Automatic image annotation (also known as automatic image tagging or linguistic indexing) is the process by which a computer system automatically assigns metadata in the form of captioning or keywords to a digital image. This application of computer vision techniques is used in image retrieval systems to organize and locate images of interest from a database.
This method can be regarded as a type of multi-class image classification with a very large number of classes - as large as the vocabulary size. Typically, image analysis in the form of extracted feature vectors and the training annotation words are used by machine learning techniques to attempt to automatically apply annotations to new images. The first methods learned the correlations between image features and training annotations, then techniques were developed using machine translation to try to translate the textual vocabulary with the 'visual vocabulary', or clustered regions known as blobs. Work following these efforts have included classification approaches, relevance models and so on.
The advantages of automatic image annotation versus content-based image retrieval are that queries can be more naturally specified by the user . CBIR generally (at present) requires users to search by image concepts such as color and texture, or finding example queries. Certain image features in example images may override the concept that the user is really focusing on. The traditional methods of image retrieval such as those used by libraries have relied on manually annotated images, which is expensive and time-consuming, especially given the large and constantly growing image databases in existence.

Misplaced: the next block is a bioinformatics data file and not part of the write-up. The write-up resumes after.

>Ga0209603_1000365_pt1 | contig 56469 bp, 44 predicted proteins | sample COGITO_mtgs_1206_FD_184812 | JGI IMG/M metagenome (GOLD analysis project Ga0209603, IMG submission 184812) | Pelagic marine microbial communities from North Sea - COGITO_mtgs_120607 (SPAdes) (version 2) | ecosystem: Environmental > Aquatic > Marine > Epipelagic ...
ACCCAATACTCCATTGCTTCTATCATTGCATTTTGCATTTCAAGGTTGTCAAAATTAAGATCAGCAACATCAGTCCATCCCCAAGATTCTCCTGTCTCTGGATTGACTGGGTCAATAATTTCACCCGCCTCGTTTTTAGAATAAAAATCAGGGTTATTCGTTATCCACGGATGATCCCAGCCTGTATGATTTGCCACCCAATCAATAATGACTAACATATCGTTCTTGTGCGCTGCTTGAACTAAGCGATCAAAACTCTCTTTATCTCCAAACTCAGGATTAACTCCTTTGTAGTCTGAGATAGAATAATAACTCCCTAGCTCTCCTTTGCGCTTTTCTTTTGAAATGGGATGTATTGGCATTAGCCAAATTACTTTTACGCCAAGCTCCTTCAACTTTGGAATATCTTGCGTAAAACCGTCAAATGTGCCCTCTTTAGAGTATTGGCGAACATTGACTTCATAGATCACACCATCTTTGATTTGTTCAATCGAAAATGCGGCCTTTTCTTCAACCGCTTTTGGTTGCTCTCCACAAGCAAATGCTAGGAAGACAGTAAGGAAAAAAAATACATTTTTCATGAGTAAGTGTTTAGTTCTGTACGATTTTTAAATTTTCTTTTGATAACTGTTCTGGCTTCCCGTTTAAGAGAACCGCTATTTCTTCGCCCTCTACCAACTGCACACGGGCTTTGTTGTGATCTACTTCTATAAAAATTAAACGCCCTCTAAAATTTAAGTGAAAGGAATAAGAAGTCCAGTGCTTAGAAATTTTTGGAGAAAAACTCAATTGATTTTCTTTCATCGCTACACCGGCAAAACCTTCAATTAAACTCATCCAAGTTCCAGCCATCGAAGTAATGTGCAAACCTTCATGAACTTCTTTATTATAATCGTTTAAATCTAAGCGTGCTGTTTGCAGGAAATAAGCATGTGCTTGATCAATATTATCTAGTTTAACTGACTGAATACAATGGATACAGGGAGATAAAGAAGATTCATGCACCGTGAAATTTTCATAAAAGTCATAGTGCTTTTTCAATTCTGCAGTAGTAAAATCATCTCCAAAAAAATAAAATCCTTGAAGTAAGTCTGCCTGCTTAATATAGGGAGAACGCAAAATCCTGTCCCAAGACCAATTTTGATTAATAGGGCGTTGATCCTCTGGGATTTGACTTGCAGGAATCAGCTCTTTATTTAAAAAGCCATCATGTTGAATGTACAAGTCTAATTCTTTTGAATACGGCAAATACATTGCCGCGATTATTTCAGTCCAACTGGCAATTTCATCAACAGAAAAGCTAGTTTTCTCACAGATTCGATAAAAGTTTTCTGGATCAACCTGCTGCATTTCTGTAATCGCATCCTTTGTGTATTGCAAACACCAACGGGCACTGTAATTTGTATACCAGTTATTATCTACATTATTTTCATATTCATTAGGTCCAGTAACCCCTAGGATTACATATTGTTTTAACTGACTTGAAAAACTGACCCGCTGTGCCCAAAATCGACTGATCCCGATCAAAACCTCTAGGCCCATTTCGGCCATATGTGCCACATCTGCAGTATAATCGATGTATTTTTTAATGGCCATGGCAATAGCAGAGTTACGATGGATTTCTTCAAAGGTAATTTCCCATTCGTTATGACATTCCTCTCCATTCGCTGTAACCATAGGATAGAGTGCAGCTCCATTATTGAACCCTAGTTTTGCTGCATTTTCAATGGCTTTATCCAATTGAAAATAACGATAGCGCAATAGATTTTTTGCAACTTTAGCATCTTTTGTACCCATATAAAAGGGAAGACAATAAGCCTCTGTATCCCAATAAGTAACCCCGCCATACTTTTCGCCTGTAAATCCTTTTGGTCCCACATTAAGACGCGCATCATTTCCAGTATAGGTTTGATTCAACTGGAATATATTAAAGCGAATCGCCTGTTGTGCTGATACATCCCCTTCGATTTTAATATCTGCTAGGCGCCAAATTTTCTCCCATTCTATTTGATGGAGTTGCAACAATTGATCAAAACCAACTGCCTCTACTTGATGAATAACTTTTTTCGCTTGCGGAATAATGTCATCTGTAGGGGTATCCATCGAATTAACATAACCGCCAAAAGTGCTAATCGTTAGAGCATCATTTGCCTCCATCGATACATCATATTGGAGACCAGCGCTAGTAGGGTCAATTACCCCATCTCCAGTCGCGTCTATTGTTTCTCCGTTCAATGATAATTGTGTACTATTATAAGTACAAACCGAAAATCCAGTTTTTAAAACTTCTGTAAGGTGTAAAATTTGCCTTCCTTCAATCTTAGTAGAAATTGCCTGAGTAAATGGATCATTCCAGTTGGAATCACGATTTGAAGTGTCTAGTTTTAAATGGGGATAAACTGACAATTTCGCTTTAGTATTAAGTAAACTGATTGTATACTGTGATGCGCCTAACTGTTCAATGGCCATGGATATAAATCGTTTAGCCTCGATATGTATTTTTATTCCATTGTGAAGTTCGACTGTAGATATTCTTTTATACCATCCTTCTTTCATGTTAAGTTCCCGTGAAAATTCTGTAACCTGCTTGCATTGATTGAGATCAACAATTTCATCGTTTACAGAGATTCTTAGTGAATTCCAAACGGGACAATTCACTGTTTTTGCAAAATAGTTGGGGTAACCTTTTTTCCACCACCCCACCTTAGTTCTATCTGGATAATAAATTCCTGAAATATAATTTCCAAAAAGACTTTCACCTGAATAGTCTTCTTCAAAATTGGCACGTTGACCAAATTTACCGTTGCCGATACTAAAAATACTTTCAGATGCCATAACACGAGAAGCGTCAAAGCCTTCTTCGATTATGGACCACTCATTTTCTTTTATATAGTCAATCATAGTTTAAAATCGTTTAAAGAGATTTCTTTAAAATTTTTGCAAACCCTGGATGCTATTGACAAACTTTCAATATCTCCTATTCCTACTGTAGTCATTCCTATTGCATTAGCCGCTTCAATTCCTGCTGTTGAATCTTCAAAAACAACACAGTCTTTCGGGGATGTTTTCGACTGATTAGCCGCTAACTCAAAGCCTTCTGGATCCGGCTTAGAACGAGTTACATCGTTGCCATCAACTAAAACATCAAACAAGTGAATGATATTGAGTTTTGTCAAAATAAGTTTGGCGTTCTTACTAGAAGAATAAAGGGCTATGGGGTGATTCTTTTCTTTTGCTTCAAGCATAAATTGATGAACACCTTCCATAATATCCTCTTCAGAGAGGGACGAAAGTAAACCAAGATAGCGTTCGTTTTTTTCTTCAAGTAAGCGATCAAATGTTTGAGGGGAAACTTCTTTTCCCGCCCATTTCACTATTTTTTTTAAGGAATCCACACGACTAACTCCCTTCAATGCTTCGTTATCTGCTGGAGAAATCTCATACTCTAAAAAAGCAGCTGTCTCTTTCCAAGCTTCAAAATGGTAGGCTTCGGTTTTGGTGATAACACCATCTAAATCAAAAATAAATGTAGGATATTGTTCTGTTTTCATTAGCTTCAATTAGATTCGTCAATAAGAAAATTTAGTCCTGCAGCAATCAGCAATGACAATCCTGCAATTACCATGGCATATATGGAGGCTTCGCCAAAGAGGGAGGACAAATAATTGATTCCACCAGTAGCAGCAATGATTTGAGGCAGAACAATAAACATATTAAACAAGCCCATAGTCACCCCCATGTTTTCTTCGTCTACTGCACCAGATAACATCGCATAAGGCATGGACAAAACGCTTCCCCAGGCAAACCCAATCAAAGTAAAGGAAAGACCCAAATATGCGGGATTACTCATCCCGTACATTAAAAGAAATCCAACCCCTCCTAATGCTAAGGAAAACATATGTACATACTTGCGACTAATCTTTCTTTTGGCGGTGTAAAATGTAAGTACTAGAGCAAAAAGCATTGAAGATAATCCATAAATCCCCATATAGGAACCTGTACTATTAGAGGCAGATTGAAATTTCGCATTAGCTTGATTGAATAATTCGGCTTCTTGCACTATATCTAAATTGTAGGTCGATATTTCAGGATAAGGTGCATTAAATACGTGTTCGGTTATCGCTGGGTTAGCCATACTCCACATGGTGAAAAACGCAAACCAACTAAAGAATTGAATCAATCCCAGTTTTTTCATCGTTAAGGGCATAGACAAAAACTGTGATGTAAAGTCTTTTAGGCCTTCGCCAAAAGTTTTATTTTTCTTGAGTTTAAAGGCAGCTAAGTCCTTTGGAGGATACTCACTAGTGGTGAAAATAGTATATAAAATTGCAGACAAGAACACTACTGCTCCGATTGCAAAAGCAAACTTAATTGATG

Some annotation engines are online, including the ALIPR.com real-time tagging engine developed by Pennsylvania State University researchers, and Behold - an image search engine that indexes over 1 million Flickr images using automatically generated tags.
Read more about Automatic Image Annotation: Some Major Work
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